dark clouds over germany
Art in Ruins always enjoyed going to Cologne, and in 1991 we were there for the Art Fair, once again. This year we had brought along Mariko Mori and Critical Décor, David Pugh and Toby Morgan. As usual, after a long day at the Fair there followed a long evening drinking along with everyone else at Spitz Bar. As it got late we decided it was time to walk across town and through the station back to the hotel.
There were not so many people around and once we were inside the station David, Toby and Mariko decided to buy something from a kiosk near to a ticket machine. Hannah went with them to help out with the German whilst I stood patiently nearby. Just then a tall man with long straggly hair came towards me and shouted something loudly in German which I took mean that he was asking me if I had change for the ticket machine.
I replied that I did not speak German and had no change. He glared at me with anger and pushing his face towards me, spat out … “Ausländer!” He then reached inside his leather jacket and pulled out a gun, which he raised to the right side of my head.
As I stood frozen to the spot, with a look of hatred he repeated “Ausländer … raus!” He put the gun back into the inside pocket of his jacket and strode off in search of change elsewhere.
Just then, Mariko who seemed to have witnessed the whole thing ran over to me screaming in disbelief “I saw it! I saw it! … was it a real gun?!” At that moment it suddenly flashed through my mind that I had recently read an essay by Jean Baudrillard where he argues that to commit a robbery with a gun is against the law and a crime, but to commit a robbery with a fake gun is also against the symbolic law – a sign crime.
In a flash I replied “What difference does it make?”
David and Toby, being the worse for wear, decided to stagger back to the hotel, with Mariko trying to tell them what she had just seen, whilst we decided to find the police. Me and Hannah walked around and around but could not see any police on duty anywhere in the station. We knew that it was late but this seemed unusual. Finally we managed to find a police office at the far end of the station. We went inside and saw an unmanned reception desk.
I went a couple of steps further into the office and saw half a dozen uniformed policemen watching a football match on an overhead colour TV screen. One officer noticed me and strode purposefully towards the reception desk and asked what it was we wanted. I explained that I did not speak German and tried to tell him what had happened. Another police officer came and stood next to me and with sign language, pointing to his revolver and then to my head, I managed to get it through to them that there was someone wandering around the station with a gun, threatening strangers.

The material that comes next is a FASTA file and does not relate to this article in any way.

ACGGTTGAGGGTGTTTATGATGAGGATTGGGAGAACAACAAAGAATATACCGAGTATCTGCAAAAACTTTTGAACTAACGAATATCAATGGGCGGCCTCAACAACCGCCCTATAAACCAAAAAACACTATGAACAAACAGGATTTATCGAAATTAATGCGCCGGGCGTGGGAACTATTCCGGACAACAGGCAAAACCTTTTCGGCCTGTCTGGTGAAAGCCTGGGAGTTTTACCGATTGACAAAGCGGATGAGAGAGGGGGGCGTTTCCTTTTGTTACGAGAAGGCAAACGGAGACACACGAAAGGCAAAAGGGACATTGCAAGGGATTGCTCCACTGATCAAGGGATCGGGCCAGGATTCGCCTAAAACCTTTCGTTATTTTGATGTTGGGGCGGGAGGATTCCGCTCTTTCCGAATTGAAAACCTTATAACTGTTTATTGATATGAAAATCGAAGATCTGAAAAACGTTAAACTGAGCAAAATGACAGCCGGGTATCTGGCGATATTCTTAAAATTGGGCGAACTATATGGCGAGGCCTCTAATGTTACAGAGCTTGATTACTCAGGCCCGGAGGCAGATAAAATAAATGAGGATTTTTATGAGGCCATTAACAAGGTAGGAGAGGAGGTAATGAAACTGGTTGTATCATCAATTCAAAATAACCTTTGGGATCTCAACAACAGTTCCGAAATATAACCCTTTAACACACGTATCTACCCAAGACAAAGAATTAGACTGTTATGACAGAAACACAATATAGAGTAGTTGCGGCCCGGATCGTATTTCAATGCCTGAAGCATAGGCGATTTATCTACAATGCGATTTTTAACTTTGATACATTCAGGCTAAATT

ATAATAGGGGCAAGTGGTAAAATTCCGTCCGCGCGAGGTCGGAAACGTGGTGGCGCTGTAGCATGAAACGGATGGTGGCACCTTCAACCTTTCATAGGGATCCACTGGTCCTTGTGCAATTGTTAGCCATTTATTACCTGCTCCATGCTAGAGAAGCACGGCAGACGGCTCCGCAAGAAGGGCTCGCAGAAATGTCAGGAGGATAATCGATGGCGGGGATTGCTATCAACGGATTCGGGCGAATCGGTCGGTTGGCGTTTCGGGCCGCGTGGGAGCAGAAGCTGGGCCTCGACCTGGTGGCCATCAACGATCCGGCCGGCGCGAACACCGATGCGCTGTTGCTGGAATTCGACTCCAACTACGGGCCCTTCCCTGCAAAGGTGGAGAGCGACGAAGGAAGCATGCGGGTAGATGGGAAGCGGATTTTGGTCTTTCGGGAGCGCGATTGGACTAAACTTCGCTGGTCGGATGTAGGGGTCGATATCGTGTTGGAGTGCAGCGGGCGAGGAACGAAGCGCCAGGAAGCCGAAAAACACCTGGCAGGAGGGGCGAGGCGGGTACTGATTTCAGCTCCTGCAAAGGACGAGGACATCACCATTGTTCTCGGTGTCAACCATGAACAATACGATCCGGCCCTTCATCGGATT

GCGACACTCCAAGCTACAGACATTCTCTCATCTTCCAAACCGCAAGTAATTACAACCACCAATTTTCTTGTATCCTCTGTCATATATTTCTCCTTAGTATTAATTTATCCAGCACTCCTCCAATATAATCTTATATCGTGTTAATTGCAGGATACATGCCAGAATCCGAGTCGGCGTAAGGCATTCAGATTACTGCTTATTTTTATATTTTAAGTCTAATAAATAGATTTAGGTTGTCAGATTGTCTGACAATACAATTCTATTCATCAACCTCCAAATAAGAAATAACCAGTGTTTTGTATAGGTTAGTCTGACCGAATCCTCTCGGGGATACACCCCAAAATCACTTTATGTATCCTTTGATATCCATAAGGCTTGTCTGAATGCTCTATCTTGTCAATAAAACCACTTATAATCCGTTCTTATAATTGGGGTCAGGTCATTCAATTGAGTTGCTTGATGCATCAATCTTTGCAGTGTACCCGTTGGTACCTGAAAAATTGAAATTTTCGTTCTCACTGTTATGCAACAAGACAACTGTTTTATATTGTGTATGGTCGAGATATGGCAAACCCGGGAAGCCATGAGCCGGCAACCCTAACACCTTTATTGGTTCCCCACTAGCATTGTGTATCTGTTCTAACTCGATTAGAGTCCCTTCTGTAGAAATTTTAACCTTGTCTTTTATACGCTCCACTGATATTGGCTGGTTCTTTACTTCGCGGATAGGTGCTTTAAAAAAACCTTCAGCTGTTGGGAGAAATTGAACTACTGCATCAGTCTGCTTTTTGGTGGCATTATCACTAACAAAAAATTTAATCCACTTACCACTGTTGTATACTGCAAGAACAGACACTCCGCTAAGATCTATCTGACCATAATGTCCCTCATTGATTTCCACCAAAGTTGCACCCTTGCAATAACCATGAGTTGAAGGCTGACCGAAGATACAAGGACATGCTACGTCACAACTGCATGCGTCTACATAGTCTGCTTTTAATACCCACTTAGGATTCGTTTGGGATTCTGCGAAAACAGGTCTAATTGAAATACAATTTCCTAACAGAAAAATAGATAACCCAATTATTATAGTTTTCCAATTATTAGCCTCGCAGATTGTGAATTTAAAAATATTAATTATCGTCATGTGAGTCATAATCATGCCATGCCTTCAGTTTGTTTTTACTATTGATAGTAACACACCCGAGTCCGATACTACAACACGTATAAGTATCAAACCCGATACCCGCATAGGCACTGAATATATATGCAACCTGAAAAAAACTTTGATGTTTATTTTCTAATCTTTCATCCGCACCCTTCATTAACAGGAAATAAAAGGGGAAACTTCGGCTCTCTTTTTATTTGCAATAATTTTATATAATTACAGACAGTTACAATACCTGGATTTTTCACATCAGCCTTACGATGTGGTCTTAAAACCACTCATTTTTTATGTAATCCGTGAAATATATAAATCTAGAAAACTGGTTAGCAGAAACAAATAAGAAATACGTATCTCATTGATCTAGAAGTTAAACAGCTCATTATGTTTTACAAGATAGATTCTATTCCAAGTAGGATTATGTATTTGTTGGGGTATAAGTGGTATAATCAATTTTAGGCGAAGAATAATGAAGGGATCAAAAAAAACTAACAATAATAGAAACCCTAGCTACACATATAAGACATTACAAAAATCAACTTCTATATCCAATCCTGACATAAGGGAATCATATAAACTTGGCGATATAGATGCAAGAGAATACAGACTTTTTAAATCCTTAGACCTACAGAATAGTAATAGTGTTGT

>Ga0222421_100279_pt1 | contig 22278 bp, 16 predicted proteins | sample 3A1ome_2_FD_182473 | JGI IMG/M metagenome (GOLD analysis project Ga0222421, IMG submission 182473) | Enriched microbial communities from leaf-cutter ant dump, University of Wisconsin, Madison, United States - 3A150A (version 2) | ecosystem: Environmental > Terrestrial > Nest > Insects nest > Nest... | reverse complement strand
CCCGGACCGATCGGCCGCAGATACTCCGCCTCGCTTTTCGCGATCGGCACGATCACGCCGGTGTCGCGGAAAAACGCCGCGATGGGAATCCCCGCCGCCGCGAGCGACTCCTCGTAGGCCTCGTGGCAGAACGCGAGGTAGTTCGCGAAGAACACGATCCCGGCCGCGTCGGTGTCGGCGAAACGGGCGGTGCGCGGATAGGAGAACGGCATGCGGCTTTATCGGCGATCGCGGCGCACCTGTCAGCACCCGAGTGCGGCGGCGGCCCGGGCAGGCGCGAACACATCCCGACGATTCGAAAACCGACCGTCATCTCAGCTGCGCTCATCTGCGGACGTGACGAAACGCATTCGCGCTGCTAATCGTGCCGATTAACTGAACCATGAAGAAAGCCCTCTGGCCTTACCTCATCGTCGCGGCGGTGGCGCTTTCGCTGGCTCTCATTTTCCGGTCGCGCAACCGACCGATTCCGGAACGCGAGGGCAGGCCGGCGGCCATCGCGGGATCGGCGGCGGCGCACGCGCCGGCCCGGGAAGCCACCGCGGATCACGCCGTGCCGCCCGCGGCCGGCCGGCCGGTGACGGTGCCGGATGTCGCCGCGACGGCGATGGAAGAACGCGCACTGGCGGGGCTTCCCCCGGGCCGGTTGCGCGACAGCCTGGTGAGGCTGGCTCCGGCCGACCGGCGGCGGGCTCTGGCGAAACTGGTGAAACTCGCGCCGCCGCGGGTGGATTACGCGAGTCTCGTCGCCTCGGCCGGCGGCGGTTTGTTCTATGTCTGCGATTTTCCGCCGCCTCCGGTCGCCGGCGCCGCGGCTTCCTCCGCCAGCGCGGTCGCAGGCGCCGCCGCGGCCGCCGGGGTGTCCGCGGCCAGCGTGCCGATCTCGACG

Suddenly, the police station became a hive of activity. Off went the TV screen, and on went their headgear as they left the office in twos and more officers began to arrive with police dogs. Two plain-clothes police came into the office and indicated that we were to go with them around the station to try and find the man.
We felt rather foolish walking purposefully through a semi-deserted railway station at midnight with two armed plain-clothes police officers who were conspicuously armed police officers. Particularly as they insisted on loudly indicating that we were to stay close to them, which made us feel somewhat vulnerable. The four of us walked around and around and around the station with no sign of him.
Eventually they decided that we should exit the station and walk up to the concourse. Still there was no sign, and at this point I began to feel somewhat relieved. It seemed that our search was in vain and we started to walk back towards the station. As we re-entered one of the plain-clothes policemen asked me if I could see him anywhere down below inside the station. Lo and behold, I looked down and there in the far distance I saw a tall hunched figure with oversized cowboy boots loping across the platform. I pointed and said … “That’s him, there!”
They drew their guns and began to run down the steps of the concourse into the station below, shouting that we were to stay close by them. I turned to Hannah and indicated that we should hang back.